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Mount Saint Helens

Mount Saint Helens (MSH) is a volcano in Skamania County, Washington state, in the Pacific Northwest region of the United States. It forms part of the Cascade Range. MSH erupted catastrophically at 08:32 on May 18, 1980. Before the eruption, the summit of Mount Saint Helens was 9,677 feet (2,950 meters). The eruption reduced its peak to 8,364 feet (2,550 m) in elevation and replaced it with a one-mile-wide (1.5 km) horseshoe-shaped crater.

The 1980 eruption


Mount Saint Helens erupted on May 18, 1980, at 8:32 a.m. Pacific Daylight Time (Larger image)

An earthquake, measured at 5.1 on the Richter scale, marked the start of the 1980 eruption of Mount Saint Helens. The earthquake triggered a massive collapse of the north face of the mountain, which slid downslope, entraining ice, rock and explosive materials, and giving rise to a massive pyroclastic flow (a volcanically-induced avalanche) which flattened vegetation and buildings in an area of over 150 square miles (approximately 389 km²).

For more than nine hours, a vigorous plume of ash erupted, eventually reaching 12 to 15 miles (20-25 km) above sea level. The plume moved eastward at an average speed of 60 miles per hour (95 kilometers/hour), with ash reaching Idaho by noon. By early May 19, the devastating eruption was over.

The pyroclastic flow was one of the largest witnessed in modern memory. Moments after its formation, the flow crossed Spirit Lake and passed right over a ridge 1,300 feet (395 m) high. The flow then continued for 14 miles (22 km) down the Toutle River[?].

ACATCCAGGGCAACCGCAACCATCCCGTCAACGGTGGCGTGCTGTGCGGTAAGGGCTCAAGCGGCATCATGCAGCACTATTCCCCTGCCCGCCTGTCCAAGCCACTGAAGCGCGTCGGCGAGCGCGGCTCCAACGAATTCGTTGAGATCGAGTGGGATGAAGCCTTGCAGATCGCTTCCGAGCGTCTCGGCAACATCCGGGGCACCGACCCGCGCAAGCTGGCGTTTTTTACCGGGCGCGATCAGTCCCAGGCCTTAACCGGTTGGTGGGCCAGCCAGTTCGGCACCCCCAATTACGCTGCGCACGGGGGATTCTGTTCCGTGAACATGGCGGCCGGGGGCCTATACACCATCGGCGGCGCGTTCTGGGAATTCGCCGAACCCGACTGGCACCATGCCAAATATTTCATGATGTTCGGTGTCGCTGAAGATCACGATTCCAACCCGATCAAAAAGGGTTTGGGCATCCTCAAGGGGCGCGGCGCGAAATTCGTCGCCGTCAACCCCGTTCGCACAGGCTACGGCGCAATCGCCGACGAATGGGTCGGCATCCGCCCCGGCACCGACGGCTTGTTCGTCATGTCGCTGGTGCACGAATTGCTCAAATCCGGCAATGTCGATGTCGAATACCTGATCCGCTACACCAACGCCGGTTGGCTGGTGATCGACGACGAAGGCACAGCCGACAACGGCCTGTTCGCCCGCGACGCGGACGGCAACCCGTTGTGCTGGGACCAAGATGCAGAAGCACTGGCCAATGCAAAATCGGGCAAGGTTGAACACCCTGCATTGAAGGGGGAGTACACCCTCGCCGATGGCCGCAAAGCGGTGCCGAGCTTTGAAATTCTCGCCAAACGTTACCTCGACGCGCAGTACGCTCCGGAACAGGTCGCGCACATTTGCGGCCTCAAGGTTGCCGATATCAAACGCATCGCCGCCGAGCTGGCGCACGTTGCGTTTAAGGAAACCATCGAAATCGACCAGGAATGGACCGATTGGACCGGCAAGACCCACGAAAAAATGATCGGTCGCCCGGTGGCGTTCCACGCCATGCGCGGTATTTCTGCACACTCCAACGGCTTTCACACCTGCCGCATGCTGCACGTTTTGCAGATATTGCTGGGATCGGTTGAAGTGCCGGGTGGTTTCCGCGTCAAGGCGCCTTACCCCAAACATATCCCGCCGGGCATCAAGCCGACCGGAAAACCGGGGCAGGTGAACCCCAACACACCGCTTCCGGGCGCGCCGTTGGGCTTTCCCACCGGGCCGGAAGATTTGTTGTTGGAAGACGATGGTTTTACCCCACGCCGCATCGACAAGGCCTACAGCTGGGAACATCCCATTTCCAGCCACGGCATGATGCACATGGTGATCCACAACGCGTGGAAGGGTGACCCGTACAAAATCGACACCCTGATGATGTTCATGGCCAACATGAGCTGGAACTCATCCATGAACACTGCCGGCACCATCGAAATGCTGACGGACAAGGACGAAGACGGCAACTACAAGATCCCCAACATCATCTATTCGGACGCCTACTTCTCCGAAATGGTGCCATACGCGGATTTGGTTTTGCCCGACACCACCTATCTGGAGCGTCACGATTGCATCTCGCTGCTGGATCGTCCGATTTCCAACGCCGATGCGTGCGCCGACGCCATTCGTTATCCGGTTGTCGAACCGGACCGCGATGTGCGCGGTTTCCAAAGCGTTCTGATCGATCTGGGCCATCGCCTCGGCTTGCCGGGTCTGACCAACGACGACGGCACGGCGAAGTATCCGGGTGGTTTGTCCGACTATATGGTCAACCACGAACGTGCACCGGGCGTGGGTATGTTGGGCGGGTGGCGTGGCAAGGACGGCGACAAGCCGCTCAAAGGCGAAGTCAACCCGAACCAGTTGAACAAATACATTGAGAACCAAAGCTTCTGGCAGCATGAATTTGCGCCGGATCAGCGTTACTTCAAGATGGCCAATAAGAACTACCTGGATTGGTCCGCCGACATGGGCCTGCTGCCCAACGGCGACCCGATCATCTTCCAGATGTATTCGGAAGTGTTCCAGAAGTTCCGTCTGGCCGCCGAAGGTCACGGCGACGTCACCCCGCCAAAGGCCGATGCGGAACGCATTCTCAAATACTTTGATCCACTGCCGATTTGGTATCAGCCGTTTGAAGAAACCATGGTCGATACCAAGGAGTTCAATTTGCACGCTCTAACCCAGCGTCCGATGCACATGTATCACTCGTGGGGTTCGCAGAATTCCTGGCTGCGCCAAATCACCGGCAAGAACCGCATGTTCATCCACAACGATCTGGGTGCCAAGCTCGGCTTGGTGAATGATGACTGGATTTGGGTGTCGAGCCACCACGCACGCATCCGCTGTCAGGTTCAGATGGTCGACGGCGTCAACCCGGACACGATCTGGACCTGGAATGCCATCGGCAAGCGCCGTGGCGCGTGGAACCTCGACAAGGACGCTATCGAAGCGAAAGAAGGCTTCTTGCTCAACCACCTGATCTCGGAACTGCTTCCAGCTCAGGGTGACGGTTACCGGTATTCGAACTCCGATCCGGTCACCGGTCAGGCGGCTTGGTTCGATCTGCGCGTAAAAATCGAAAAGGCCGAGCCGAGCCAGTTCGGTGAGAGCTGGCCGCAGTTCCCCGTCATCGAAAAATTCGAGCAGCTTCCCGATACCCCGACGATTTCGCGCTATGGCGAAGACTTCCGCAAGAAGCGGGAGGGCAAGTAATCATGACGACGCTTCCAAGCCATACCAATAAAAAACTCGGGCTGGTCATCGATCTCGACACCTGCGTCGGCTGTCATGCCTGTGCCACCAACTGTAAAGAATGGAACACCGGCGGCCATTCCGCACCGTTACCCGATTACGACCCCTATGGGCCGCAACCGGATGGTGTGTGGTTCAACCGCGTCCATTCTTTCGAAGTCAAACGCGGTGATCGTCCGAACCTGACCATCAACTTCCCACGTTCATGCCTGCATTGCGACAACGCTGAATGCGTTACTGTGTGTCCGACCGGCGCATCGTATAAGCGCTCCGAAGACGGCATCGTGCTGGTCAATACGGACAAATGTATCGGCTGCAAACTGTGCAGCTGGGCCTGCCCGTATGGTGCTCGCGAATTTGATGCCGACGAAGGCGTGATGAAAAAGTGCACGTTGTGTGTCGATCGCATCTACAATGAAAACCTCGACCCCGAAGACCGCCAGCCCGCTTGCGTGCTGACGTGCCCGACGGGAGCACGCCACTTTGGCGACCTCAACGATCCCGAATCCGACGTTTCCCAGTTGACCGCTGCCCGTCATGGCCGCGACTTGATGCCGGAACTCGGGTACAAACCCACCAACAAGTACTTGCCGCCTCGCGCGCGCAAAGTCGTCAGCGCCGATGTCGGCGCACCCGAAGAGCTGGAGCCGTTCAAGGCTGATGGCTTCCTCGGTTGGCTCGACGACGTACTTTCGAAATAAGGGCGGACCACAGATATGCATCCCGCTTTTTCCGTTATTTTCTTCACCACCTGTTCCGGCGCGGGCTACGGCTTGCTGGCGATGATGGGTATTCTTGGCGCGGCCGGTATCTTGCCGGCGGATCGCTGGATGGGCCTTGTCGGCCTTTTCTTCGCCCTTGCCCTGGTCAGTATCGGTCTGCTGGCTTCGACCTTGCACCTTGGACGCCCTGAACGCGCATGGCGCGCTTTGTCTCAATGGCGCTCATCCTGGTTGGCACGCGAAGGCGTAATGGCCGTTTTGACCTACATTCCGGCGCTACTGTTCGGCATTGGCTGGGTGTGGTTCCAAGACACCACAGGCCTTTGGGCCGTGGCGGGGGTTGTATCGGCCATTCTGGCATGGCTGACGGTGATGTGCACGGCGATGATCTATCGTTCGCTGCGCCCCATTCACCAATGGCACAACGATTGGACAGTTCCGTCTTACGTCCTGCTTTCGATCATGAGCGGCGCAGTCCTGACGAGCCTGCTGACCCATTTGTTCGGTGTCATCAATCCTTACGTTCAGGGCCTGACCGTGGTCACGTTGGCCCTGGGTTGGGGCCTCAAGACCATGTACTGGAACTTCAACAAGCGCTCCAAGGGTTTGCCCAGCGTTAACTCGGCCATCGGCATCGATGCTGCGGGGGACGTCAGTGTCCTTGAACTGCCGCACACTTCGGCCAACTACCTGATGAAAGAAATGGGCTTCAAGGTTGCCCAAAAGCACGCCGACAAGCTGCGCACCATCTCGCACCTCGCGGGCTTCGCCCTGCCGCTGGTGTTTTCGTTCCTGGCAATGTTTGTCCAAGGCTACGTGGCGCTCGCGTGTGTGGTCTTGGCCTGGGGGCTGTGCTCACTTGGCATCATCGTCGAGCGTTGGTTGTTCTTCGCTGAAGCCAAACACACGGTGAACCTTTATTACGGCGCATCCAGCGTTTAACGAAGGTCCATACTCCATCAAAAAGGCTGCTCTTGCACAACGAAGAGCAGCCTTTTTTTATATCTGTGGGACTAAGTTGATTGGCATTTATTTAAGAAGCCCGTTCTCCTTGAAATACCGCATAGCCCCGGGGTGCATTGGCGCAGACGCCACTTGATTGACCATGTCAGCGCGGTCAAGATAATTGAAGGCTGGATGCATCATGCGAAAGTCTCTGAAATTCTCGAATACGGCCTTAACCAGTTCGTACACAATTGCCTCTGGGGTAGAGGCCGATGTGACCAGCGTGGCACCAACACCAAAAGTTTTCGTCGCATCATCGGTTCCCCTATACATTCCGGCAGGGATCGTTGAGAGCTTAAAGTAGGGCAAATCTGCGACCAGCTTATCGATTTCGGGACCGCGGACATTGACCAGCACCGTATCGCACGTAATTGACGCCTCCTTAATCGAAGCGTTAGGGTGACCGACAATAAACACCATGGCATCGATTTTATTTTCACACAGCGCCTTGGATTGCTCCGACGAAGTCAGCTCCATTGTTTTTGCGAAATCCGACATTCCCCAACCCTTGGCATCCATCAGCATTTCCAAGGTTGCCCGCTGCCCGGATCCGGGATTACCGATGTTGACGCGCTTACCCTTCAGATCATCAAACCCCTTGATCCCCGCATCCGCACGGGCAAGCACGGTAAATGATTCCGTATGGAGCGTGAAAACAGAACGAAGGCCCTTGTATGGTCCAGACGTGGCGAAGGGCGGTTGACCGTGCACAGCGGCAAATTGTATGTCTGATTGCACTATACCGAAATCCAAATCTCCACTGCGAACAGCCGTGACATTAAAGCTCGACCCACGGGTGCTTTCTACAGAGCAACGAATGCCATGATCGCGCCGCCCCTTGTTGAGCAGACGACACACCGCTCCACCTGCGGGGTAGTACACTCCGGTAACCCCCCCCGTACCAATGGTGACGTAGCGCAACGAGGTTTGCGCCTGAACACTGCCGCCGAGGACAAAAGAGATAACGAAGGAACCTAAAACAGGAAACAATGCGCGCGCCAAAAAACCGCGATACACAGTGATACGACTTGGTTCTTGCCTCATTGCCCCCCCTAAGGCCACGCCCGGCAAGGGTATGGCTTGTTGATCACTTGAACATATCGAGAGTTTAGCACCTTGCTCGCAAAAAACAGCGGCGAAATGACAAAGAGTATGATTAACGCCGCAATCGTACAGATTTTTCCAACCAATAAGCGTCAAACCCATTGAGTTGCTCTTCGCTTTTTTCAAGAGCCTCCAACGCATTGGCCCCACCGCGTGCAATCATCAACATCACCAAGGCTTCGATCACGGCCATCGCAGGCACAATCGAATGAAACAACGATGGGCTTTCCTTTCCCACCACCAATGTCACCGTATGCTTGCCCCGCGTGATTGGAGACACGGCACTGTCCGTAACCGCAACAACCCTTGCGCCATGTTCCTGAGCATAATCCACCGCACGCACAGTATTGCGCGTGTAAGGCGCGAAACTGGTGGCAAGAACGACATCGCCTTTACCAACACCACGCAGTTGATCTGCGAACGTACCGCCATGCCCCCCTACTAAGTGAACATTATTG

Noticeable ash fell in eleven states. The total volume of ash (before its compaction by rainfall) was approximately 0.26 cubic mile (1.01 km³), or enough ash to cover a football field to a depth of 150 miles (240 km).

An 84-year old innkeeper who had lived near the mountain for over 50 years became nationally famous when he declined to evacuate before the impending eruption, despite repeated pleas by local authorities. The body of Harry R. Truman was never found. In total, fifty-seven people were killed or never found.

In 1982, the President of the United States and Congress designated the area a National Volcanic Monument. The area is being left to gradually return to its natural state following the devastation.


Mount St. Helens on May 17, 1980
(Larger image)

3000-foot steam plume on May 19, 1982
(Larger image)

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